Investigating work visas: H-1B, H-2A and H-2B

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Photo by Robert Holly/Midwest Center for Investigative Reporting

Miguel Keberlein Gutiérrez discusses the H-2A visa program on April 11, 2015.


Miguel Keberlein Gutiérrez, supervisory attorney for the Illinois Migrant Legal Assistance Project, discussed the most common work visas in the United States during his session a Midwest Center for Investigative Reporting workshop on April 11.

The workshop, “Covering the U.S. Visa System in Your Own Backyard,” was at Columbia College in Chicago and included more than two dozen journalists from all over the country.

Main work visas

There are a handful of different visas workers can use to enter the United States:

  • H-1B visa: This visa is for workers in specialty occupations who have a bachelor’s degree or higher. It lasts for three years and can be renewed afterward. It is relatively costly for the employer, who has to petition the federal government to secure a visa. The visa is capped at 85,000 per year, and the first 20,000 spots are reserved for individuals with a master’s degree.
  • H-4 visa: Family members of H-1B visa holders can apply for this visa in order to enter the United States and work while their family is also in the country.
  • H-2A visa: This visa is for seasonal agriculture workers and is valid for less than a year. It does not have a cap on it. The federal government requires employers to pay H-2A visa-holders the highest prevailing minimum wage rate. In 2012, more than 85,200 visas were requested, according to Department of Labor data.
  • H-2B visa: This visa is for workers in seasonal, non-agriculture, low-wage job positions. It is valid for less than a year. Similar to the H-2A visa, the employer must pay the prevailing wage for the industry. H2-B visas are capped at 66,000 visas per year.

Keberlein Gutiérrez said a lot of people see the H-2A visa as a continuation of slavery in the United States.

Miguel Keberlein Gutiérrez works for LAF in Chicago. Here, he talks about work visa programs on April 11, 2015 at a Midwest Center for Investigative Reporting workshop in Chicago.

Photo by Robert Holly/Midwest Center for Investigative Reporting

Miguel Keberlein Gutiérrez works for LAF in Chicago. Here, he talks about work visa programs on April 11, 2015 at a Midwest Center for Investigative Reporting workshop in Chicago.

“The workers don’t have any transportation. They don’t know where they are, [and] most of them aren’t going to speak English,” he said. “A company now has a group of workers that they can treat any way they want.”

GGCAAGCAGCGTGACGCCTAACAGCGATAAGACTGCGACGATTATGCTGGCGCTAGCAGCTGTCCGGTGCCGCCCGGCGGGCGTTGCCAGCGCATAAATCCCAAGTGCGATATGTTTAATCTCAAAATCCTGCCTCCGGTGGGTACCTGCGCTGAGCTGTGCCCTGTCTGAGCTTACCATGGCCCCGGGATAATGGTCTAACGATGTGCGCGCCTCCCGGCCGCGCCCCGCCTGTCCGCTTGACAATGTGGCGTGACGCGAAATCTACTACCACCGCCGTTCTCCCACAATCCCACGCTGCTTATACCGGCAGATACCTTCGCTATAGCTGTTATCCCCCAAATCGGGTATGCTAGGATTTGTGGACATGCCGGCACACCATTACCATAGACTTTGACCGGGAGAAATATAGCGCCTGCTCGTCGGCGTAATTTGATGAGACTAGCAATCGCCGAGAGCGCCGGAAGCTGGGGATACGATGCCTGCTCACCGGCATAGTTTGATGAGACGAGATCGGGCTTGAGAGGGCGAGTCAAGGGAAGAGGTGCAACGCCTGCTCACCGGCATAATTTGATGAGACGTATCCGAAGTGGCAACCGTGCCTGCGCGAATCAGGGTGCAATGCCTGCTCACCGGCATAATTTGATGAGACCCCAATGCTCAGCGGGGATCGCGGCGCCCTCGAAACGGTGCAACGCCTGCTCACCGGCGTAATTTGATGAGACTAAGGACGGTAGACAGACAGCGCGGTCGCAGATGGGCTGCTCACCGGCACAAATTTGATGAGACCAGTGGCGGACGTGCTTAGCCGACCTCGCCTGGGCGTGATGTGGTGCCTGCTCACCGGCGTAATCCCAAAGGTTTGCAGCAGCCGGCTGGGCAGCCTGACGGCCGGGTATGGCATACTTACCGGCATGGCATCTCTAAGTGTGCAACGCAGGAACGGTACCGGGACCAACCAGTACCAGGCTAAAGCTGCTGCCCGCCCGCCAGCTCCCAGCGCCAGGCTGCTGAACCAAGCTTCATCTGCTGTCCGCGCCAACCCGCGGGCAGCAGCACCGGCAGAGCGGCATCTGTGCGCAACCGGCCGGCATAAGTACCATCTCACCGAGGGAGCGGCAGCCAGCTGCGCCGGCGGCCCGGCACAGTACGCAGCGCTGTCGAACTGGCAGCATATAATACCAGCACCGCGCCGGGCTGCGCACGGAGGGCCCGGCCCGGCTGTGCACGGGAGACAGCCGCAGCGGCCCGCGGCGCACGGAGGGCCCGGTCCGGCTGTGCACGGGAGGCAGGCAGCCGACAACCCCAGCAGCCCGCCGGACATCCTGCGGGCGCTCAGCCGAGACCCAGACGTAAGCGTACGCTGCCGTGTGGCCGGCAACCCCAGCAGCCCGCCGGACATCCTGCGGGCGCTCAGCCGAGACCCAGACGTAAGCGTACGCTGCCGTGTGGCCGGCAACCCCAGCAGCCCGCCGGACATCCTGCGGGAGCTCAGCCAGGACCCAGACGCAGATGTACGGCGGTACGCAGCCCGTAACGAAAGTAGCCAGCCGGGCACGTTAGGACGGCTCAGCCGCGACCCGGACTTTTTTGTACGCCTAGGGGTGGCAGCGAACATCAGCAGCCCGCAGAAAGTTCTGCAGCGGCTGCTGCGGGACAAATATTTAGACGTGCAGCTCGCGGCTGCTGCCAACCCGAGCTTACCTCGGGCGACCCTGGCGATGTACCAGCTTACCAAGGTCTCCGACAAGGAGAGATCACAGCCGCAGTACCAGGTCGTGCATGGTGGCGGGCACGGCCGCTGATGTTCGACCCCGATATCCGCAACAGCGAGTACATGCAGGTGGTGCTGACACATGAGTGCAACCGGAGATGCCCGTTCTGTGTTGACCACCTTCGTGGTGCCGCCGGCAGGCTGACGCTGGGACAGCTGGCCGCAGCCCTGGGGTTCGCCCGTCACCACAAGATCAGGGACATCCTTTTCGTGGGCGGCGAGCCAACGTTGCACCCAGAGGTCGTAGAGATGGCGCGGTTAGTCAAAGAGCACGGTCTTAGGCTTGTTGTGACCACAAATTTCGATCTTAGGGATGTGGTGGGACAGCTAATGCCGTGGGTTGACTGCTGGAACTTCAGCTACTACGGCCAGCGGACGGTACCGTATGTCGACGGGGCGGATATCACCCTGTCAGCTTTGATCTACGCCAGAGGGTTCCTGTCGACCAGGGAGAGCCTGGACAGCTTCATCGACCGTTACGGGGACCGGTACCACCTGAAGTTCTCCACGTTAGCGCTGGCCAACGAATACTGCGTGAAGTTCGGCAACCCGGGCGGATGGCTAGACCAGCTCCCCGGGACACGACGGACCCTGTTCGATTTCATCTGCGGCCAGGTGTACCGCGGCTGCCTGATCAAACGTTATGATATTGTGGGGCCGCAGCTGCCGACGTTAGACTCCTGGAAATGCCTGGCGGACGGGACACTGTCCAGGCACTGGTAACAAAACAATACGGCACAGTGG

To find workers, employers connect with federally licensed labor contractors who recruit workers. That recruiting systems works like the plantation system used to work, according to Keberlein Gutiérrez. Recruiters frequently are penalized for abusing the system and are listed online in a debarred list.

Keberlein Gutiérrez said recruiters often promise workers a higher wage than they are later paid.

The government mandated migrant farm workers must be paid at least minimum wage in the 1970s. Even so, today, they are still not paid overtime.

“When you look at the fields, there are no time clocks out there,” he said. “So the employer has every incentive to cut a few hours off of people’s time.”

There is a three-fourths rule for H-2A workers where, if the contract gets cut short for any reason, the worker is supposed to get paid for three-fourths of the amount promised. Keberlein Gutiérrez said no one is enforcing the rule, and many visa workers leave with much less than expected.

“If you eat food, there’s a good chance you have helped human trafficking in some way,” he said.

Migrant labor abuses

During his workshop session, Keberlein Gutiérrez told the story of an H-2A farm worker from a small town in Mexico. The worker, Humberto Casarrubias Sanchez, came to Illinois in the summer of 2011 to detassel corn. Married with three daughters, he spoke no English, according to Keberlein Gutiérrez.

One hot summer day – with temperatures that reached a high of 120 degrees – he was sent to work on a field 85 miles away from the motel where he and his family stayed.

Sanchez never made it back to the motel.

Police searched for a day and then called off the search because, as Keberlein Gutiérrez said, they figured he must have just run off to live in the United States.

Keberlein Gutiérrez and his team received a phone call from Sanchez’s family, and the following day convinced police to reopen the search.

The team found out there was a new crew leader the day Sanchez went missing, and he sent people into the wrong rows, away from an exit.

Keberlein Gutiérrez also found that, although workers are supposed to detassel in teams of two, there was an odd number of people. Sanchez did not have a partner, according Keberlein Gutiérrez.

The worker’s body was found two and a half months after he went missing. Defense lawyers are arguing it is unclear if Sanchez died because of heat exhaustion.

The case is still pending.


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